Saturday, December 19, 2009

'The Vampire of Ropraz'

Le Vampire de Ropraz
by Jacques Chessex
Fiction, 2007 (English translation, 2008)
Translated from the French by W. Donald Wilson
Bitter Lemon Press, trade pb, 90 p.
Mildly spoilerific blurb from the back cover:
Jacques Chessex, winner of the prestigious Prix Goncourt, takes a true story and weaves it into a lyrical tale of fear and cruelty.

1903, Ropraz, a small village in the Jura Mountains of Switzerland. On a howling December day, a lone walker discovers a recently opened tomb, the body of a young woman violated, her left hand cut off, genitals mutilated and heart carved out. There is horror in the nearby villages: the return of atavistic superstitions and mutual suspicions. Then two more bodies are violated. A suspect must be found. Favez, a stable-boy with blood-shot eyes, is arrested, convicted, placed into psychiatric care. In 1915, he vanishes…
From the title you might be tempted to think this is just another typical vampire story, but this slim novella isn’t really a vampire story at all. It’s more the story of the people of a small village and how they react to the belief that there is a vampire in their midst. It’s a story of fear and superstition and how that makes people behave when they feel their way of life is threatened. How previously friendly neighbours start locking their doors and turning on each other on little more than rumour. I don’t know how much of it is factual, but what I found especially interesting, and sadly believable, is that this story is allegedly based on an actual occurrence. Which in turn makes the final twist a fascinating ‘what if’. The writing is very sparse, but the brevity of the prose is actually quite effective. I should probably also mention that the descriptions of the attacks can be rather gruesome albeit matter-of-fact. All in all though, an insightful look at human nature and a tale that lingers long after the last page has been turned.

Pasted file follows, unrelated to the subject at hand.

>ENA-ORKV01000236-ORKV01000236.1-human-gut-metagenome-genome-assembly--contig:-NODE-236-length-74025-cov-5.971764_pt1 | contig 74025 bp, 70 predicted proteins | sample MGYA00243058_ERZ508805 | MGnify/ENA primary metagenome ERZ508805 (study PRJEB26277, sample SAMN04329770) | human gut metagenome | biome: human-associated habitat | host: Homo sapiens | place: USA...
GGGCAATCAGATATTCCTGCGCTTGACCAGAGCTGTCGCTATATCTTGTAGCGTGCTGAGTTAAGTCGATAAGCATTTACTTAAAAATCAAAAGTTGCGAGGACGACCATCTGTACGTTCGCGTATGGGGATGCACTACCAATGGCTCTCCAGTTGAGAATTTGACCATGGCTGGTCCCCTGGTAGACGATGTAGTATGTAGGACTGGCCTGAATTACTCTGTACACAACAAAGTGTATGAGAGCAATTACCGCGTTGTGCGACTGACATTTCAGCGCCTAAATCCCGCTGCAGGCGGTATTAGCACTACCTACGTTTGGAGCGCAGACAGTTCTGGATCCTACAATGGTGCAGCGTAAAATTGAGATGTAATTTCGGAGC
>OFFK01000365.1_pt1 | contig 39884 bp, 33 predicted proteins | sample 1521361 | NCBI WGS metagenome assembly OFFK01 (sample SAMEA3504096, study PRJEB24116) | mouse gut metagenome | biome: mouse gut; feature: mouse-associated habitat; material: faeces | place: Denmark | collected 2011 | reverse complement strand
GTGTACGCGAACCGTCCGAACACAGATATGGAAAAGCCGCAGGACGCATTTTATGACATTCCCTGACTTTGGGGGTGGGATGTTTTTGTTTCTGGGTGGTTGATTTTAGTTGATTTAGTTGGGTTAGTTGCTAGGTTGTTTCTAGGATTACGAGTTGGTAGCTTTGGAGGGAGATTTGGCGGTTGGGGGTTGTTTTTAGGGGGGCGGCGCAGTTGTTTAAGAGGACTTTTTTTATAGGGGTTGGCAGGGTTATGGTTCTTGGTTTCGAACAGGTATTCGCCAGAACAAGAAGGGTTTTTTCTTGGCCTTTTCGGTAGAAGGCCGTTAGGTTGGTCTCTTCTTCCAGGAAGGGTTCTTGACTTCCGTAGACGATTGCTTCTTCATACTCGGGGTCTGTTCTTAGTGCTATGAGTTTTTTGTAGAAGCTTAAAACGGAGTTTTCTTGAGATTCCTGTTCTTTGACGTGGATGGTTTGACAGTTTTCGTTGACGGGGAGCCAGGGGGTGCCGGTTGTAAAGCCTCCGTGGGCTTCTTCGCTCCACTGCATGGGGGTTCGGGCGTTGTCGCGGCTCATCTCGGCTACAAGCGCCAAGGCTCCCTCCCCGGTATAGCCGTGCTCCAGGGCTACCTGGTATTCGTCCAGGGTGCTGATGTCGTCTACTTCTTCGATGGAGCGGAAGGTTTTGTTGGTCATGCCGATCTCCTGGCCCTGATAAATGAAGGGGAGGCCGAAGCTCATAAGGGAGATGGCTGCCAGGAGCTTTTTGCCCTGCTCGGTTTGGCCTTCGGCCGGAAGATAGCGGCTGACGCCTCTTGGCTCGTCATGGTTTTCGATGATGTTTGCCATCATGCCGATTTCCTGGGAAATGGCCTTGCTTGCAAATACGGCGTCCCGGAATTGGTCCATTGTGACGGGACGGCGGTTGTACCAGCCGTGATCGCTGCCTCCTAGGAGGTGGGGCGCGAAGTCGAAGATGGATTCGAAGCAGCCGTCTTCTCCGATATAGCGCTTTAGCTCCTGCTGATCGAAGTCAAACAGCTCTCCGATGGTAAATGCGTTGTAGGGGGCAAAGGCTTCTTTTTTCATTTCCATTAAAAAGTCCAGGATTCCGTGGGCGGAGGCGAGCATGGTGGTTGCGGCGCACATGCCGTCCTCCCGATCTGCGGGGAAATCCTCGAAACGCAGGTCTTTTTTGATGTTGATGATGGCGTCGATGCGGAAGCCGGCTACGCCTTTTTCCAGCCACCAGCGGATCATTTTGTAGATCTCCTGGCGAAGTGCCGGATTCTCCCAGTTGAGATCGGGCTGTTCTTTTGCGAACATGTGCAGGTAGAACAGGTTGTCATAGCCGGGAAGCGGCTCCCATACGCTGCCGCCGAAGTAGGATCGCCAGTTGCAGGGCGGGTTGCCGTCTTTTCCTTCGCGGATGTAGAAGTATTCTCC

Review of The Vampire of Ropraz at Three Percent (where I first heard about this book)

Buy this book at: Amazon.com | Amazon.ca | Amazon.co.uk | BookDepository.co.uk | BookDepository.com

My Rating: 3.5/5
(#55 for 2009, R.I.P. IV Challenge, Orbis Terrarum Challenge, Lost in Translation Challenge)

Also reviewed by:
The Complete Review
Medieval Bookworm
Detectives Beyond Borders
Literary License
If I've missed yours, let me know and I'll link to it here.

The small print:  I purchased this book for my personal library. Links in this post to Amazon (including book cover) or The Book Depository contain my Associates or Affiliates ID respectively.  Purchases made via these links earn me a small commission.  For more information visit my About Page.

4 comments:

  1. This sounds like a book I'd like. Thanks for the review!

    --Anna
    Diary of an Eccentric

    ReplyDelete
  2. I like the sound of this one. I'll have to look for it. Thanks for bringing it to my attention, Nat.

    ReplyDelete
  3. gruesome description indeed. and interesting that it is based on an actual occurrence.
    btw: you've just been awarded
    http://vvb32reads.blogspot.com/2009/12/one-lovely-blog-award.html

    ReplyDelete
  4. Anna - The descriptions are pretty gruesome but it was an interesting account of human nature. I hope you like it.

    Wendy - You're welcome. Enjoy probably isn't the right word given the nature of the story, but I found it quite fascinating. I hope you appreciate it as much as I did, if you get a chance to read it.

    Velvet - Thank you so much for the award!

    ReplyDelete

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